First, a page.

Author

Adriaan van Dis

Adriaan van Dis (b. 1946) was raised in the Dutch town of Bergen along with his half-sisters, the children of parents with an Indonesian background, traumatised by war. He debuted in 1983 with the novella Nathan Sid. After making a name for himself as a travel writer with books such as Het beloofde land (The Promised Land) and In Afrika (In Africa), he sealed his reputation with the award-win­ning bestseller Indische duinen (My Father’s War, 1994), a novel about the Dutch-born son of an Indonesian family who grows up in an atmosphere of repressed suffering. His later novels such as Familieziek (Family Fray, 2004), De wandelaar (The Walker, 2007) and Tikkop (Betrayal, 2010) have all sold well and received glowing reviews. His work has been translated into many languages.

My Father’s War

My Father’s War

(J.M. Meulenhoff, 1994, 315 pages)

The autobiographical nature of Adriaan van Dis’s work can be partly deduced from the fact that the surname of the main character in his debut novella, Nathan Sid, is an anagram of his own. Like his character Nathan Sid, Adriaan van Dis had a father who came from the former Dutch East Indies and lived in a house full of repatriated people in the dunes near the Dutch town of Bergen aan Zee.

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Family Fray

Family Fray

(Augustus, 2002, 208 pages)

Adriaan van Dis’s Indonesian family background has played a major role in many of his novels, including Indische duinen (My Father’s War), which has been translated into many languages. With Familieziek, he has produced a minor masterpiece that is already being hailed as a ‘classic’ in the Dutch press. As the subtitle ‘a novel in scenes’ indicates, Familieziek consists of short episodes from the life of a family repatriated from Indonesia to the Netherlands.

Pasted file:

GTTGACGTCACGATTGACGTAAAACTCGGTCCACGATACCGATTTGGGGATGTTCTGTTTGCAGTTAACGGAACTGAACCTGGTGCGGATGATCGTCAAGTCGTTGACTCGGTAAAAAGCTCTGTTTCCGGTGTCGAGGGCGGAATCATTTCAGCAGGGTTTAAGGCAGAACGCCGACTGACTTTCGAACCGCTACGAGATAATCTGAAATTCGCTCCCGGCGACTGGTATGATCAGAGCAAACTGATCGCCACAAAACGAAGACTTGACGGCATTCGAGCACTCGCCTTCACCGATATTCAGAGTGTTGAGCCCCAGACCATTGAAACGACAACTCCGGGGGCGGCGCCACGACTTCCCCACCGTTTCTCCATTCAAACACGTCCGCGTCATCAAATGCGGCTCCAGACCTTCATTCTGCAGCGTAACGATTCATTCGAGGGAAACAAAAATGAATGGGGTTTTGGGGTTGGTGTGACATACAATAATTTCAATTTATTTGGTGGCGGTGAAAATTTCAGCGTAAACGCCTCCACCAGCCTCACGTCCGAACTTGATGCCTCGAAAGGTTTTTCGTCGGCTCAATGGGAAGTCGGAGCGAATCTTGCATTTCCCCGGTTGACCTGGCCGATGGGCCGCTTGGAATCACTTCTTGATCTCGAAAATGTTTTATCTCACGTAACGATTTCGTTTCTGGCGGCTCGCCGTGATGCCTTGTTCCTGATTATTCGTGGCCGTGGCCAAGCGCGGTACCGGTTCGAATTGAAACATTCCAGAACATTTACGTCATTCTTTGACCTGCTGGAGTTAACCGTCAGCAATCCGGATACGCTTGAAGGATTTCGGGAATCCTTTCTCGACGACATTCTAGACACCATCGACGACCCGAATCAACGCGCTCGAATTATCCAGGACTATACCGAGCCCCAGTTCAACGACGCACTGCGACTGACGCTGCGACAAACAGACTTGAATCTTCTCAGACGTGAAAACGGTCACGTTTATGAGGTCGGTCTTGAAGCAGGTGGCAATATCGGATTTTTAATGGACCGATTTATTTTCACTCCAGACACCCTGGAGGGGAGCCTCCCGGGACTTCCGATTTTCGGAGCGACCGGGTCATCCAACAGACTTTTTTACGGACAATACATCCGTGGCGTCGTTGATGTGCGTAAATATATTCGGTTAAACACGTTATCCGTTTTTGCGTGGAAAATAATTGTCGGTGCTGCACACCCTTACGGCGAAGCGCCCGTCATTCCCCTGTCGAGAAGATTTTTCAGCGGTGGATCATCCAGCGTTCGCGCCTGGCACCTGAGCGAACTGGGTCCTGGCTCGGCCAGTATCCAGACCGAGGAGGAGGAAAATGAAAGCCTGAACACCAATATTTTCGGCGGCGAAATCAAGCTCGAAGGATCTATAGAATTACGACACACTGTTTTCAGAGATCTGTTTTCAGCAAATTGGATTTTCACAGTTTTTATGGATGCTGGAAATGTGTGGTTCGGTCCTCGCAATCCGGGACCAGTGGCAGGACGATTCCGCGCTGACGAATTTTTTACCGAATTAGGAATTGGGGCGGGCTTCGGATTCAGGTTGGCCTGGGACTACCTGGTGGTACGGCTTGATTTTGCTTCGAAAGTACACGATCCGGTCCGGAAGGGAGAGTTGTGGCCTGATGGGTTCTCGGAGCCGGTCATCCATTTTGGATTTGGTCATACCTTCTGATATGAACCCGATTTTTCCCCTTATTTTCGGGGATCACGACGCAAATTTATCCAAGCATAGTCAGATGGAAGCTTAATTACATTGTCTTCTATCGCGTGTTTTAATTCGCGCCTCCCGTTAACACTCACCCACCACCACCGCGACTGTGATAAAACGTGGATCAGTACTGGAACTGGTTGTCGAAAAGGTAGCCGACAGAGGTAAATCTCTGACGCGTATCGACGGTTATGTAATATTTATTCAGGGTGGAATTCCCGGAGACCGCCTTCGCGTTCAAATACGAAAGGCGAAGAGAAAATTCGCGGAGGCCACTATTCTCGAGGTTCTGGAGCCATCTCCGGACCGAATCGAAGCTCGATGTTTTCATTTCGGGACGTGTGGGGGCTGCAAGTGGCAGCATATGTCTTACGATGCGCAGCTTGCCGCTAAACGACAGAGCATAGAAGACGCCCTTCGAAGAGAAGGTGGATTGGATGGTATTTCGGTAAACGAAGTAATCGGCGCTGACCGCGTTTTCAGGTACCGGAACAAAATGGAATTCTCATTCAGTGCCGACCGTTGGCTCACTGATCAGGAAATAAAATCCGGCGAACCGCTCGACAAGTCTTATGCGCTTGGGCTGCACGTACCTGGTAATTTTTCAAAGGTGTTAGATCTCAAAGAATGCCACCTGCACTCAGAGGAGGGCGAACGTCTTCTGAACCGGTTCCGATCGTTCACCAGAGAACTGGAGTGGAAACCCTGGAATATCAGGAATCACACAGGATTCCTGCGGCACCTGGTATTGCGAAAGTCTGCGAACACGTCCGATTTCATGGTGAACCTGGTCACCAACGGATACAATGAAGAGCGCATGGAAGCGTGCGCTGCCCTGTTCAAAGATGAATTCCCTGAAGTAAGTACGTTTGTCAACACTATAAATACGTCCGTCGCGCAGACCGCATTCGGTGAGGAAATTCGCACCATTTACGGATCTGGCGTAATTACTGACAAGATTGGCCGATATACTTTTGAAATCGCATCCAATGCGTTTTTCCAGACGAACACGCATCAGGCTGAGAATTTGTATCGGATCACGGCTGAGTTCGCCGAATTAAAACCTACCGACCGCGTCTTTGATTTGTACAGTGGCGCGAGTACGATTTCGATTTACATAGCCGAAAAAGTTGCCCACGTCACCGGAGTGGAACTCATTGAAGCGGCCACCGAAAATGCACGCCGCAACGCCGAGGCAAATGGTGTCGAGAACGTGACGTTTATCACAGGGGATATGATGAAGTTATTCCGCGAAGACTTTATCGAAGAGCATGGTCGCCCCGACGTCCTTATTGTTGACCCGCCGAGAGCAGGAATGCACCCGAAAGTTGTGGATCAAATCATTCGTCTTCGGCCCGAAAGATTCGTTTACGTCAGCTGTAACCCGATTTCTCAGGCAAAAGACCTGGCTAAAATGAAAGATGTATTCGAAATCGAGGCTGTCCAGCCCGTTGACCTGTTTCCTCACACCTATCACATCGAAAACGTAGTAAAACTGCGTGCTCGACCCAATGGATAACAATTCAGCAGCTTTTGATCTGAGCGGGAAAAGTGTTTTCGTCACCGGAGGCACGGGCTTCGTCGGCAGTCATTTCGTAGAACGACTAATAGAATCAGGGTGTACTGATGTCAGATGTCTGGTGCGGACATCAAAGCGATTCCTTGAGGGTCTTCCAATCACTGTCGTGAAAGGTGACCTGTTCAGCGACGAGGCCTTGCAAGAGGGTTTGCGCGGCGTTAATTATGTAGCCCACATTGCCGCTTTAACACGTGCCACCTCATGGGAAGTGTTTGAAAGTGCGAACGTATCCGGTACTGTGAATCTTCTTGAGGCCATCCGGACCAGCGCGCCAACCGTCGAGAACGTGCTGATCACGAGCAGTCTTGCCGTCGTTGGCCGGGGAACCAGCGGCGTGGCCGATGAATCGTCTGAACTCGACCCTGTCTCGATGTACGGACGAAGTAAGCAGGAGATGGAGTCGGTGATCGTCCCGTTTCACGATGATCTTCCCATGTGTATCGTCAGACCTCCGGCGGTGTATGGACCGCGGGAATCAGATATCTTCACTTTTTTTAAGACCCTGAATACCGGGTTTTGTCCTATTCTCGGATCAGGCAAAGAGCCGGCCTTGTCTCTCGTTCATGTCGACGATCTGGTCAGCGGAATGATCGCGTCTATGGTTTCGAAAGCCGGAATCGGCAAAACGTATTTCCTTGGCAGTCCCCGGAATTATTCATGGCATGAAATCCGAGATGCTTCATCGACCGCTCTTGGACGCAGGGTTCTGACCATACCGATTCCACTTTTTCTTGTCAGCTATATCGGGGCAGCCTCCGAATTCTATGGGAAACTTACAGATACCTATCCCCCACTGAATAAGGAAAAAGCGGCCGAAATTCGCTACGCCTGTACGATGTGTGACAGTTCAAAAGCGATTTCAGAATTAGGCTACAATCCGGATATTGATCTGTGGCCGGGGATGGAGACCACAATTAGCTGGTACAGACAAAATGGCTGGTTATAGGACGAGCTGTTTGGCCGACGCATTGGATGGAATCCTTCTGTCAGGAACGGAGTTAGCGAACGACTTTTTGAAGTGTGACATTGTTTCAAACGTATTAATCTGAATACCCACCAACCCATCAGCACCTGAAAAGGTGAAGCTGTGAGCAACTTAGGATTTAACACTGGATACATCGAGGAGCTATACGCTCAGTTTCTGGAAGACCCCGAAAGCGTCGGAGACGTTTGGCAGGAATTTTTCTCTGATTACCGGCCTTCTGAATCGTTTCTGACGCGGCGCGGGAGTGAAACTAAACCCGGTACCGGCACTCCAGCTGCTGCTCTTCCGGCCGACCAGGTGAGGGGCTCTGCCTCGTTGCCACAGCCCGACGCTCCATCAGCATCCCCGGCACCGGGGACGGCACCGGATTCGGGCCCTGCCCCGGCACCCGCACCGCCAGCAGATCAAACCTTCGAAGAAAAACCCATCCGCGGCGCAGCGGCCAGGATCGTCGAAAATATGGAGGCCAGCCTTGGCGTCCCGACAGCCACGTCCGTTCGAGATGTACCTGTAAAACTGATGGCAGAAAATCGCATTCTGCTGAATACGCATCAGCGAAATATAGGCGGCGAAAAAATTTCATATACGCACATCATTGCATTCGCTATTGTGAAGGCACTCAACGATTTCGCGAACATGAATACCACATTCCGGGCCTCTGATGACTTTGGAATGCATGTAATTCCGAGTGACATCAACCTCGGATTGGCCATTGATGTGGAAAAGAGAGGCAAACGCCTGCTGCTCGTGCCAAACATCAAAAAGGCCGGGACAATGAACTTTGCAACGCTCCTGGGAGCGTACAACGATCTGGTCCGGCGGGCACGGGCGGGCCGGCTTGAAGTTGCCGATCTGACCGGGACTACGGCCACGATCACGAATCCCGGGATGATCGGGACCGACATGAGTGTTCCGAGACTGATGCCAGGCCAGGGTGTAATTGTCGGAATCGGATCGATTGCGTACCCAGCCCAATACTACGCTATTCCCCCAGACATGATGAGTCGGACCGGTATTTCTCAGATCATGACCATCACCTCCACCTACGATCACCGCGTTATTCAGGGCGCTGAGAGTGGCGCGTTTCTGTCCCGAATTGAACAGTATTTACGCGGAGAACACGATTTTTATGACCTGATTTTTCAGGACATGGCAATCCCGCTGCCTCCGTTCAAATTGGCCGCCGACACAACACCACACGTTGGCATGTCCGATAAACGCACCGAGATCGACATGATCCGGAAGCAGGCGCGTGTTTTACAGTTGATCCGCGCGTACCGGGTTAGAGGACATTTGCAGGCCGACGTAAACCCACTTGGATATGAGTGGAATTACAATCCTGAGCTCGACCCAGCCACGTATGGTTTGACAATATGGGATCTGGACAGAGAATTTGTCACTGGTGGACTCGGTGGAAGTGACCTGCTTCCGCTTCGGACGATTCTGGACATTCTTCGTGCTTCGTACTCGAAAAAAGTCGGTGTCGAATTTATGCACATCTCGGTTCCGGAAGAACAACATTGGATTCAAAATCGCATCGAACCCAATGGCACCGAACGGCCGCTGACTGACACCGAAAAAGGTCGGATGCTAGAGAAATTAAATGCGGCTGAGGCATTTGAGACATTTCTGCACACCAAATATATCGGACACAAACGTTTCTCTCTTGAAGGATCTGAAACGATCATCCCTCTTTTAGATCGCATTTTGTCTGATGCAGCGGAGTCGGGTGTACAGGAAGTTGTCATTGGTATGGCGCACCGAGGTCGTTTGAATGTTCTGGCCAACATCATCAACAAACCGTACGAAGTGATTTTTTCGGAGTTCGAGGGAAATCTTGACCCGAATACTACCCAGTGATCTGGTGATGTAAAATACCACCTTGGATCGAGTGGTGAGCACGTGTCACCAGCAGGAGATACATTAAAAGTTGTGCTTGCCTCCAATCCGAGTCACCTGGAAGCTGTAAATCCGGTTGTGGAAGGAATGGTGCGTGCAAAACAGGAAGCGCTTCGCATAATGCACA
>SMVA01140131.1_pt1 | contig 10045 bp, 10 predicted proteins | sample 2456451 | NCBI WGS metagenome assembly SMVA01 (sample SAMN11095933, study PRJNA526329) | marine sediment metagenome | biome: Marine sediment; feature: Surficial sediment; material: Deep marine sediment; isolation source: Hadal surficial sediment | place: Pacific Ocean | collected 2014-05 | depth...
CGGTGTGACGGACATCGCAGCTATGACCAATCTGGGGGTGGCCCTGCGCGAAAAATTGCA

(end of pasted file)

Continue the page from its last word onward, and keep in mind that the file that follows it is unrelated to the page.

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The Walker

The Walker

(Augustus, 2007, 224 pages)

Mr Mulder seems to all appearances to be a upstanding gentleman, gliding through life, impeccably dressed, aloof to the hustle and bustle of the world around him. Because of a sizeable inheritance he can afford to idle away his time, and so he leaves Holland for Paris, where he leads an anonymous, solitary existence. One night he witnesses a dramatic fire in a building occupied by illegal immigrants and transients. People throw themselves out of windows in blind panic, as the crowd below looks on helplessly.

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Tik Kop

Tik Kop

(Augustus, 2010, 224 pages)

After a forty year absence, Mr Mulder – a character from Van Dis’ previous novel, an introvert full of good intentions, none of which seem appreciated – returns to the country that is part of his history: South Africa. In the early seventies, he and his friend Donald were involved in opposing the Apartheid regime. It was a time in which there was room for ideals, for romance. He fell in love with the beautiful activist Catherine, whom he never saw again after she was sent to prison.

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I Will Return

I Will Return

(Atlas Contact, 2014, 288 pages)

Adriaan van Dis has explored his family history before but never so unflinchingly as in this memoir. In the final phase of his mother’s life she is at last prepared to talk about living through three wars and the death of her first husband, beheaded in a Japanese internment camp. Adriaan van Dis pieces together her past and his own in a brave and uncompromising book.

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Translations

Website

http://www.adriaanvandis.nl/